5 of 8 thought this review was well written
I'm not sure what Zao was thinkin' when they made this CD. Were they thinking "Let's make a wonderful anti-God album," or "Let's make a wonderful Christian album." We'll probably never know, but this CD can relate to everyone in terms of how they discuss God. They never really praise him (because the CD is about his death), nor do they rip on Him. The lryics are great and poetic, the way Dan and Scott always collaberate them. Zao tried out a few different things this album, Scott does A LOT more clean singing, actually, they introduce him on the first (and one of the best) tracks on the album, "Breath Of The Black Muse." So now, I'll go into detail on the tracks that really stuck out to me.
The opener for this amazing CD is "Breath Of The Black Muse," a great opener with a really unique riff, but heck, that's what Zao is known for. After that Dan comes in with his raspy, lugey-filled screaming, and after a bit of higher screaming, he goes into a deeper growling. One thing I noticed on this album, Zao does a lot of "verse-chorus-verse-chorus-bridge-chorus," stuff on this album, but that doesn't matter. Now, the bridge of the song is the getter. It gets into this melodic, slow part of the song, that is not centered on guitar work. What is it centered on? Singing. As I said before, Scott does a lot more clean vocals on this album, he even has a song all to himself.
After "Breath Of The Black Muse," Zao blast your ear drums with heavy, guitar based songs, like their not-so-good single "The Rising End," then comes "The Rising End"'s sister song, "The Last Revelation." And now onto the next song that stuck out to me. I'm used to hearing Zao songs that start out with either techno, or pummeling drums and quick guitar, but you won't find this on "The Last Song From Zion." This song opens with a slow, backing rhythm guitar and a very melodic lead guitar; but, if you know Zao, they can't keep the heavyness in their pants very long. The same rhythm beat is repeated, but with more palm muting and such. This song has no clean vocals on it, but the guitar and Dan's scream make up for that.
Next there is the title track, "Live...From The Funeral Of God," (the album was intended to be named that) and "The Lesser Lights Of Heaven," neither songs are amazing, but they're very good, especially the lyrics backing "The Lesser Lights Of Heaven." Now we get into an amazing track, "In Times Gone Past." This song to me, sounds like an epic song. It starts with a slow melodic riff, which then gets filled by natural harmonics and Scott singing. Soon after this, it slows, and Zao does their trade mark, deep talking voice. The lyrics for this song are wonderful, "We live within a curse, and within the divine!" is what is spoken right before the song picks up, and Dan starts to growl again...but lo! The song slows back down again, part of the repetition I mentioned earlier.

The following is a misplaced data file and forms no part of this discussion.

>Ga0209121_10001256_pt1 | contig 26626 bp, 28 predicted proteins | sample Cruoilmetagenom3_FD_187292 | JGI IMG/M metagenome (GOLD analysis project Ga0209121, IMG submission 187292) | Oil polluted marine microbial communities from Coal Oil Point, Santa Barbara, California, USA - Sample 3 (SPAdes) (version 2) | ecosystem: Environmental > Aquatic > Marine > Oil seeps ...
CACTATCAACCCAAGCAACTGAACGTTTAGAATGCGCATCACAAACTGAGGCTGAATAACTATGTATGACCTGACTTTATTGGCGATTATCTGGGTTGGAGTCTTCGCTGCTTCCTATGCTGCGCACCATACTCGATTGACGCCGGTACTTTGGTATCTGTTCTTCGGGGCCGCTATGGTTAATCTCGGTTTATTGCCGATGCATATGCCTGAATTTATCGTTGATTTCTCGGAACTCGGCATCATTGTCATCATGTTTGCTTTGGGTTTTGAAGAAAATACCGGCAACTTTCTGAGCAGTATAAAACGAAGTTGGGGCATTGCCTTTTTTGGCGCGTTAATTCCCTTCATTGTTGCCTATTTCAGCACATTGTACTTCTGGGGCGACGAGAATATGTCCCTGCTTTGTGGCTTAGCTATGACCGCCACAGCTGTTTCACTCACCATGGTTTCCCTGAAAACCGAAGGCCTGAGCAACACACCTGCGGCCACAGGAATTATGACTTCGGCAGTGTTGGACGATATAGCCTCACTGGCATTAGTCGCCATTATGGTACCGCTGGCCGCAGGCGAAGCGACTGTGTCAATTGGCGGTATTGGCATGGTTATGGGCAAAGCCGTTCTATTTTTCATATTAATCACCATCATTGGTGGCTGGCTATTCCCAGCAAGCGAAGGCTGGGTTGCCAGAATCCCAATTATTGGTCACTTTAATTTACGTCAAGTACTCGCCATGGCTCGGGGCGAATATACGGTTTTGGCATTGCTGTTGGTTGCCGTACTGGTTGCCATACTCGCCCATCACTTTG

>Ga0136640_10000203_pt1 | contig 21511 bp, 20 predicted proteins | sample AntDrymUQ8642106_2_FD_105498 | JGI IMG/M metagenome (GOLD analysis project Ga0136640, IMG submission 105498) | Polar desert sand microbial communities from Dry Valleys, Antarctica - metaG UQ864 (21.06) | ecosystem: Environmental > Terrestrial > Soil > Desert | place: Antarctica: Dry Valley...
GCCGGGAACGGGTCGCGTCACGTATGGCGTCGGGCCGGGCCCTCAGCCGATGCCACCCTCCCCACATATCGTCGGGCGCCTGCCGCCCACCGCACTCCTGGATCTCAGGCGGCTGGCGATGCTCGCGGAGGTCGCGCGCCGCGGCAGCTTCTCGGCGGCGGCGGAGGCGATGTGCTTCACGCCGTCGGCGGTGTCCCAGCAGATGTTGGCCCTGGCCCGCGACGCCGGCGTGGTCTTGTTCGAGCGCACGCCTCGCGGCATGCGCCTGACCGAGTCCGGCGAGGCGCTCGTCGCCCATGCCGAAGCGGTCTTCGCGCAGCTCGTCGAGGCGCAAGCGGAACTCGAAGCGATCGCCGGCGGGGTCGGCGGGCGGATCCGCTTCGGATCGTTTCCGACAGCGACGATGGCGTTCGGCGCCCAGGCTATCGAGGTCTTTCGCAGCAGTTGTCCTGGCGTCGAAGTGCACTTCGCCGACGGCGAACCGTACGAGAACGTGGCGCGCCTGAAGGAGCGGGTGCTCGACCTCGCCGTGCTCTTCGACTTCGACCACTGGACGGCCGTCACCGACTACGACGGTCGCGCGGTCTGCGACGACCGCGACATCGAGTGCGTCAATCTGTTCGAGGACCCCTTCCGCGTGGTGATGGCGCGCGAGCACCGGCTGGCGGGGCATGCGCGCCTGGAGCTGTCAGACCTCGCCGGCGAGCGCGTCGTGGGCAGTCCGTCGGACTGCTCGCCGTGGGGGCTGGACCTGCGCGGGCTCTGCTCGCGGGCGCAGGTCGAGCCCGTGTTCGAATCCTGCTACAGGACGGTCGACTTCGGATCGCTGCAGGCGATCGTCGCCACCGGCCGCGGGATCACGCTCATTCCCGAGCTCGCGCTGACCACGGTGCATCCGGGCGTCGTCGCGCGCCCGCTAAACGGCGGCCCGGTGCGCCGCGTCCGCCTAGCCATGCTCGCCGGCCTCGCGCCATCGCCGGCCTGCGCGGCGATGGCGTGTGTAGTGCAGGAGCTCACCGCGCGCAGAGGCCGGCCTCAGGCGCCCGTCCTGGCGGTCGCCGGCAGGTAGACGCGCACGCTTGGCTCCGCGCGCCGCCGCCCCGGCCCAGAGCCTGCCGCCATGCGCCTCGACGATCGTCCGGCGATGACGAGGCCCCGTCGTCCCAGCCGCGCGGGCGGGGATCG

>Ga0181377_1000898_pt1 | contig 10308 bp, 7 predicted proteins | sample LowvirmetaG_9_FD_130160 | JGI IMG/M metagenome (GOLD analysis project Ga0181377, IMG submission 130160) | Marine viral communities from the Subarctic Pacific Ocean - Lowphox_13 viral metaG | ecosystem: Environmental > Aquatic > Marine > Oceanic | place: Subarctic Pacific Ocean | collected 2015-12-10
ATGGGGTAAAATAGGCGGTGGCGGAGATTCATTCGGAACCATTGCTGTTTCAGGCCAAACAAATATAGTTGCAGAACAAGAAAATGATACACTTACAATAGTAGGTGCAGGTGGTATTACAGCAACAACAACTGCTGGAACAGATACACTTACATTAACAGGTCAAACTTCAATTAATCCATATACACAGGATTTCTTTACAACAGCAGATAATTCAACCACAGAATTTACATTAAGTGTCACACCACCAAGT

I believe the whole last half of this album are amazing. After "In Times Gone Past," Zao rips your face right off your skull with the instant guitar work and Dan screaming in the track, "Praise The War Machine." This song is clad with more catchy beats then you can shake a stick at, and towards the bridge, Scott and Russ pull off this amazingly high pitched pinch harmonic. I like to whisper the riff to myself and then whistle out the pinch harmonic part. This song is probably the most suggestive one to Christian listens, as half way through the song Dan screams "SIX SIX! AAAAAAAAAAAAAAAAAAAH SIX!"
After "Praise The War Machine," we get hit with "Truly, Truly, This Is The End," which opens with tom and snare drums and lightning quick guitar picking. The verse are jam packed with Dan screaming, followed by a silent bit of hi-hat drums and talking. I especially like this song for the bass interludes. The bass is really amped up on this album, in "In Times Gone Past" and there is even a bass solo in "The Lesser Lights Of Heaven."
Now the much more mellow part of the CD jump in. "I Lay Sleepless In My Grave," is a 1:32 ballad of emotion. Taken what the whole CD is about (God's death, and the end of the world, the corruption of man), this song just says "wow." It has so much meaning behind it's light, clean guitar riffs then you can choke a horse with. Finally (on the U.S. release) there is "Psalm Of The City Of The Dead." This song starts out with a catchy bass intro, but is soon filled with a ripping guitar beat. Remember how I said Scott had his very own song to do vocals for on this album? This song is it. It gets kind of boring, but soon the song dies down, and there comes this slow, slightly over-driven guitar, with female vocals. This song sounds like souls in Hell crying out to God. "As we wait here, for a sign. We are greeted by the end of time." Scott says, and the females sing out, "these streets arn't paved with gold, You're my everything, my soul is growing cold." Wow, this song is awesome. After the soft interlude, the song gets heavy again, and is clad with a "Her Ghost In The Fog" (Cradle Of Filth) sounding piano arrangemnt. After a bit of piano, violins come in for the last 3 minuts of the song. Great album.
Now, if you bought Revolver Magazine, or are a member of www.bleedzao.com, you've probably heard the song "The Romance Of The Southern Spirit," featured on the Japaneese release of The Funeral Of God. It starts out with a quote, "You are what you love, not what loves you, that's what I decided a long time ago." Now, this song is emensily different from most Zao. Very slow guitar throughout the whole thing, with Dan growling, and Scott's singing in this song, wow. It's just amazing, vastly improved from the rest of the tracks on The Funeral Of God.
This album is great, very much on par with the rest of Zao's albums, it may even be as good as "Where Blood And Fire Bring Rest." I definatly recommend picking up this little jem. 5/5